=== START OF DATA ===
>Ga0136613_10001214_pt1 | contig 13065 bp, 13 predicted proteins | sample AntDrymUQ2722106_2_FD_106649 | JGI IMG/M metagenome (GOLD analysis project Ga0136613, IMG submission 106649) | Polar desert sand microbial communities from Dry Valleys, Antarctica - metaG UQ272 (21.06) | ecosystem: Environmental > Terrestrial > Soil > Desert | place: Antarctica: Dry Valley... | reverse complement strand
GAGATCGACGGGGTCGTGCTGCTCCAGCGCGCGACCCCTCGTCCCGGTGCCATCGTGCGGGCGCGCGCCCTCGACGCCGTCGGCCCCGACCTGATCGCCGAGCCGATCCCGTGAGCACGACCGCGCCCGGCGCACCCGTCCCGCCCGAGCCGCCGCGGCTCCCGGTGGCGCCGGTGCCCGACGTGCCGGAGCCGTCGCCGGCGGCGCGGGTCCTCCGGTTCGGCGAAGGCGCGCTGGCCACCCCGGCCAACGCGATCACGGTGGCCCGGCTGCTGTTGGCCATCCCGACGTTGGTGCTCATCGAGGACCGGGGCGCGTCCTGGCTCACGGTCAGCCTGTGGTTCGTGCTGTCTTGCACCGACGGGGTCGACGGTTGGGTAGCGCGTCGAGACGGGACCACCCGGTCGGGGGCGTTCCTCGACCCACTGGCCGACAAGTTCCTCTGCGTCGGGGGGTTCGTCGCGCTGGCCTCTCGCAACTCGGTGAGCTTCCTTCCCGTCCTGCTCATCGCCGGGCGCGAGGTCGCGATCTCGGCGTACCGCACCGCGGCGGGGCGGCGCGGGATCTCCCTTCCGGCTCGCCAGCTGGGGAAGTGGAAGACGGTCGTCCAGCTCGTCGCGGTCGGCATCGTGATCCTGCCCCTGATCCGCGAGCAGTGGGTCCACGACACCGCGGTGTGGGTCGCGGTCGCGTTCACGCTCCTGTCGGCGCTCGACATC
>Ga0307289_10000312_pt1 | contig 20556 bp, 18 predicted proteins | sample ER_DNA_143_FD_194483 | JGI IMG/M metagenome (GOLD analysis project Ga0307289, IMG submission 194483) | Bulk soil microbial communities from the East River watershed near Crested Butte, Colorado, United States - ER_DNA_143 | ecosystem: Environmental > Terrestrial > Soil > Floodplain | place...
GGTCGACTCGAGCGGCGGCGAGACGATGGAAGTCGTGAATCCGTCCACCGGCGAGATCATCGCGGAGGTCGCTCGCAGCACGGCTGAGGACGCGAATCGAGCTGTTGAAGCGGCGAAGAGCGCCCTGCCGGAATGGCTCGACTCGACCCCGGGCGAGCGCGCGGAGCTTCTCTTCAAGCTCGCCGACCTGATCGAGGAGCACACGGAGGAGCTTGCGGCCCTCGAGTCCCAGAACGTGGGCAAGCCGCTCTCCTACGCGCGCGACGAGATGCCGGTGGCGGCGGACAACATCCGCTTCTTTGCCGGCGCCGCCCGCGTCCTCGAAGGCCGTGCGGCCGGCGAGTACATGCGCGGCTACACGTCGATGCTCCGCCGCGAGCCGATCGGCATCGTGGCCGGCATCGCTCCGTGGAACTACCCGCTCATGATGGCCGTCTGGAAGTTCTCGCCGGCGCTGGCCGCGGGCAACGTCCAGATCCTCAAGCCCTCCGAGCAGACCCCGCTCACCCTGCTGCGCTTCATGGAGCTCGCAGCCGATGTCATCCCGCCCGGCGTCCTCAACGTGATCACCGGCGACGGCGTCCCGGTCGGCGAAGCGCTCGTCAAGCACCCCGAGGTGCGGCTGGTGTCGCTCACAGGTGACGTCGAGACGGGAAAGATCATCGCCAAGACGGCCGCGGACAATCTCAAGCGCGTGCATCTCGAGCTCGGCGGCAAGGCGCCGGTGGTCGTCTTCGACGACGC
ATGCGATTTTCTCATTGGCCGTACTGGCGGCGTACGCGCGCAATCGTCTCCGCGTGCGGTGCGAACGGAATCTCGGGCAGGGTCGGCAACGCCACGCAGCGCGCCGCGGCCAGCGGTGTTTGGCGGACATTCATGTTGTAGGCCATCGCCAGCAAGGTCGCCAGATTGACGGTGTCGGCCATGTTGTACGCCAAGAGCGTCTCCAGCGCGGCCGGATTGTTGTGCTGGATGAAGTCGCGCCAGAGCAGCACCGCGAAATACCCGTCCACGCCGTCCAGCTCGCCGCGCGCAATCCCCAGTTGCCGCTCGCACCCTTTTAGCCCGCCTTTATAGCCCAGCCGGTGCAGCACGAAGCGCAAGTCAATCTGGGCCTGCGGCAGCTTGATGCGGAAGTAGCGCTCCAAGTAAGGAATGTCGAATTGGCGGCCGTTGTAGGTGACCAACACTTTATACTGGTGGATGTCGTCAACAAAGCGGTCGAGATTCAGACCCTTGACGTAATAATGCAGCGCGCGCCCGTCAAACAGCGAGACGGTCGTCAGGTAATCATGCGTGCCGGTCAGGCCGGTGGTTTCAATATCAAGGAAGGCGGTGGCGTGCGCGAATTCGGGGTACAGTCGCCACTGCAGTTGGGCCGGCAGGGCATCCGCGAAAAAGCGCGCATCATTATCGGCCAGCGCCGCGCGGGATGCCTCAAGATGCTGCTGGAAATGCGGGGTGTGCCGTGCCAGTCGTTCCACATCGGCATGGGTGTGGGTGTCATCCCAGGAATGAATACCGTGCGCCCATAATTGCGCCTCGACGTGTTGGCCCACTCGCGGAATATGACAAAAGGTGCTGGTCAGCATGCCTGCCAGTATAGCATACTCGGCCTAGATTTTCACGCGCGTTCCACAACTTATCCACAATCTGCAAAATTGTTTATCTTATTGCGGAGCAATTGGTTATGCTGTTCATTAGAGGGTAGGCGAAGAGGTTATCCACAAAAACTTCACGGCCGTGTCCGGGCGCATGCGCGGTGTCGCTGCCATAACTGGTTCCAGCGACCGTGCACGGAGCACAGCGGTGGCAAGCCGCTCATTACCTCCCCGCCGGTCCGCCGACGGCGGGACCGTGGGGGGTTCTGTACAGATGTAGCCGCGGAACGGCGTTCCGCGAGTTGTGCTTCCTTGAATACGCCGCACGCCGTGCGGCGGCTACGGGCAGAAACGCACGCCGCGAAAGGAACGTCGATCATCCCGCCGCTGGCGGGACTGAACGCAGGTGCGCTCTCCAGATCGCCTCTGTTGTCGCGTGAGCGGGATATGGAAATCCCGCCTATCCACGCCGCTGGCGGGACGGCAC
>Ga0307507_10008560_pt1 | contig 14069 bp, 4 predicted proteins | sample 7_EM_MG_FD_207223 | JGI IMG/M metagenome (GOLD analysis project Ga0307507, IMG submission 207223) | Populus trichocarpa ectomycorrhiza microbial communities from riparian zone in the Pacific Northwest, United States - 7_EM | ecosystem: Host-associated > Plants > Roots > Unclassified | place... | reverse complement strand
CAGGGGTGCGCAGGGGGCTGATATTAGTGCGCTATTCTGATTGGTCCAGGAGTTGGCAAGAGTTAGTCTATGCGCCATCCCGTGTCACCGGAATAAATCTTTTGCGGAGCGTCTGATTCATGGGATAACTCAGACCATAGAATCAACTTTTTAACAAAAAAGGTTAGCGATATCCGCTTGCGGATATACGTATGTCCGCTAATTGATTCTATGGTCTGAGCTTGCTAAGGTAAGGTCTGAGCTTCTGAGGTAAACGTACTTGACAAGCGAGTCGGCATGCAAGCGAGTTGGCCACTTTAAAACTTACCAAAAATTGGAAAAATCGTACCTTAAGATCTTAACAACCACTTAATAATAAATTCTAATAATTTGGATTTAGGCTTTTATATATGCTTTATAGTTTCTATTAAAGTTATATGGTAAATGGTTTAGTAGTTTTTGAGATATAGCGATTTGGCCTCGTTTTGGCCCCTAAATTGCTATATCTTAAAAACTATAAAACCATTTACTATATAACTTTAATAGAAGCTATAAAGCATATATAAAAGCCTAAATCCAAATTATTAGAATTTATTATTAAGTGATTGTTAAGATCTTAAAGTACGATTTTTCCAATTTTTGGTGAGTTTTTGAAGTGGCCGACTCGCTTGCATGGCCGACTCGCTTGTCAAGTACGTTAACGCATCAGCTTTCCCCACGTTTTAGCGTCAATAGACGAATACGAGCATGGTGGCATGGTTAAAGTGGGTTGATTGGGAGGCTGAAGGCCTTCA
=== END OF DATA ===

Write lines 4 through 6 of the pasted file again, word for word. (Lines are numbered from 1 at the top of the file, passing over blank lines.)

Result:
GGTCGACTCGAGCGGCGGCGAGACGATGGAAGTCGTGAATCCGTCCACCGGCGAGATCATCGCGGAGGTCGCTCGCAGCACGGCTGAGGACGCGAATCGAGCTGTTGAAGCGGCGAAGAGCGCCCTGCCGGAATGGCTCGACTCGACCCCGGGCGAGCGCGCGGAGCTTCTCTTCAAGCTCGCCGACCTGATCGAGGAGCACACGGAGGAGCTTGCGGCCCTCGAGTCCCAGAACGTGGGCAAGCCGCTCTCCTACGCGCGCGACGAGATGCCGGTGGCGGCGGACAACATCCGCTTCTTTGCCGGCGCCGCCCGCGTCCTCGAAGGCCGTGCGGCCGGCGAGTACATGCGCGGCTACACGTCGATGCTCCGCCGCGAGCCGATCGGCATCGTGGCCGGCATCGCTCCGTGGAACTACCCGCTCATGATGGCCGTCTGGAAGTTCTCGCCGGCGCTGGCCGCGGGCAACGTCCAGATCCTCAAGCCCTCCGAGCAGACCCCGCTCACCCTGCTGCGCTTCATGGAGCTCGCAGCCGATGTCATCCCGCCCGGCGTCCTCAACGTGATCACCGGCGACGGCGTCCCGGTCGGCGAAGCGCTCGTCAAGCACCCCGAGGTGCGGCTGGTGTCGCTCACAGGTGACGTCGAGACGGGAAAGATCATCGCCAAGACGGCCGCGGACAATCTCAAGCGCGTGCATCTCGAGCTCGGCGGCAAGGCGCCGGTGGTCGTCTTCGACGACGC
ATGCGATTTTCTCATTGGCCGTACTGGCGGCGTACGCGCGCAATCGTCTCCGCGTGCGGTGCGAACGGAATCTCGGGCAGGGTCGGCAACGCCACGCAGCGCGCCGCGGCCAGCGGTGTTTGGCGGACATTCATGTTGTAGGCCATCGCCAGCAAGGTCGCCAGATTGACGGTGTCGGCCATGTTGTACGCCAAGAGCGTCTCCAGCGCGGCCGGATTGTTGTGCTGGATGAAGTCGCGCCAGAGCAGCACCGCGAAATACCCGTCCACGCCGTCCAGCTCGCCGCGCGCAATCCCCAGTTGCCGCTCGCACCCTTTTAGCCCGCCTTTATAGCCCAGCCGGTGCAGCACGAAGCGCAAGTCAATCTGGGCCTGCGGCAGCTTGATGCGGAAGTAGCGCTCCAAGTAAGGAATGTCGAATTGGCGGCCGTTGTAGGTGACCAACACTTTATACTGGTGGATGTCGTCAACAAAGCGGTCGAGATTCAGACCCTTGACGTAATAATGCAGCGCGCGCCCGTCAAACAGCGAGACGGTCGTCAGGTAATCATGCGTGCCGGTCAGGCCGGTGGTTTCAATATCAAGGAAGGCGGTGGCGTGCGCGAATTCGGGGTACAGTCGCCACTGCAGTTGGGCCGGCAGGGCATCCGCGAAAAAGCGCGCATCATTATCGGCCAGCGCCGCGCGGGATGCCTCAAGATGCTGCTGGAAATGCGGGGTGTGCCGTGCCAGTCGTTCCACATCGGCATGGGTGTGGGTGTCATCCCAGGAATGAATACCGTGCGCCCATAATTGCGCCTCGACGTGTTGGCCCACTCGCGGAATATGACAAAAGGTGCTGGTCAGCATGCCTGCCAGTATAGCATACTCGGCCTAGATTTTCACGCGCGTTCCACAACTTATCCACAATCTGCAAAATTGTTTATCTTATTGCGGAGCAATTGGTTATGCTGTTCATTAGAGGGTAGGCGAAGAGGTTATCCACAAAAACTTCACGGCCGTGTCCGGGCGCATGCGCGGTGTCGCTGCCATAACTGGTTCCAGCGACCGTGCACGGAGCACAGCGGTGGCAAGCCGCTCATTACCTCCCCGCCGGTCCGCCGACGGCGGGACCGTGGGGGGTTCTGTACAGATGTAGCCGCGGAACGGCGTTCCGCGAGTTGTGCTTCCTTGAATACGCCGCACGCCGTGCGGCGGCTACGGGCAGAAACGCACGCCGCGAAAGGAACGTCGATCATCCCGCCGCTGGCGGGACTGAACGCAGGTGCGCTCTCCAGATCGCCTCTGTTGTCGCGTGAGCGGGATATGGAAATCCCGCCTATCCACGCCGCTGGCGGGACGGCAC
>Ga0307507_10008560_pt1 | contig 14069 bp, 4 predicted proteins | sample 7_EM_MG_FD_207223 | JGI IMG/M metagenome (GOLD analysis project Ga0307507, IMG submission 207223) | Populus trichocarpa ectomycorrhiza microbial communities from riparian zone in the Pacific Northwest, United States - 7_EM | ecosystem: Host-associated > Plants > Roots > Unclassified | place... | reverse complement strand